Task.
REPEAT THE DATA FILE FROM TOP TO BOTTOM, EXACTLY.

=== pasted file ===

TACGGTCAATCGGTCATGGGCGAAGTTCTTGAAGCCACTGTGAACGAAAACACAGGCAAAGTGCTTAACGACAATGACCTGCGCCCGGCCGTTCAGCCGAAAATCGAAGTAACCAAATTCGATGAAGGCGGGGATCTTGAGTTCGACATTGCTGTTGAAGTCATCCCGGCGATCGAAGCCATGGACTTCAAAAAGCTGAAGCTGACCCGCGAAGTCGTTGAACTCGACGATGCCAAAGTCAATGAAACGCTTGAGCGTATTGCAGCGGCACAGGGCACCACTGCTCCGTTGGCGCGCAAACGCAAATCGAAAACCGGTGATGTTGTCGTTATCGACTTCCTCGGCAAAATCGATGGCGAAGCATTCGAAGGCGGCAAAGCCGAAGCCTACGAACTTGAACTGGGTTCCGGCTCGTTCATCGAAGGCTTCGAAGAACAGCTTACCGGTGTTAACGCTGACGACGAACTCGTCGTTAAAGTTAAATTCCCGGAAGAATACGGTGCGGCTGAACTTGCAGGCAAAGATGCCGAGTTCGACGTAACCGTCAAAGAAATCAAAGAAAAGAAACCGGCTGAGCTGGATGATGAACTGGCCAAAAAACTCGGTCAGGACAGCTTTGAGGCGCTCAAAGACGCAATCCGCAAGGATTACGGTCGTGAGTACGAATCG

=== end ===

TACGGTCAATCGGTCATGGGCGAAGTTCTTGAAGCCACTGTGAACGAAAACACAGGCAAAGTGCTTAACGACAATGACCTGCGCCCGGCCGTTCAGCCGAAAATCGAAGTAACCAAATTCGATGAAGGCGGGGATCTTGAGTTCGACATTGCTGTTGAAGTCATCCCGGCGATCGAAGCCATGGACTTCAAAAAGCTGAAGCTGACCCGCGAAGTCGTTGAACTCGACGATGCCAAAGTCAATGAAACGCTTGAGCGTATTGCAGCGGCACAGGGCACCACTGCTCCGTTGGCGCGCAAACGCAAATCGAAAACCGGTGATGTTGTCGTTATCGACTTCCTCGGCAAAATCGATGGCGAAGCATTCGAAGGCGGCAAAGCCGAAGCCTACGAACTTGAACTGGGTTCCGGCTCGTTCATCGAAGGCTTCGAAGAACAGCTTACCGGTGTTAACGCTGACGACGAACTCGTCGTTAAAGTTAAATTCCCGGAAGAATACGGTGCGGCTGAACTTGCAGGCAAAGATGCCGAGTTCGACGTAACCGTCAAAGAAATCAAAGAAAAGAAACCGGCTGAGCTGGATGATGAACTGGCCAAAAAACTCGGTCAGGACAGCTTTGAGGCGCTCAAAGACGCAATCCGCAAGGATTACGGTCGTGAGTACGAATCG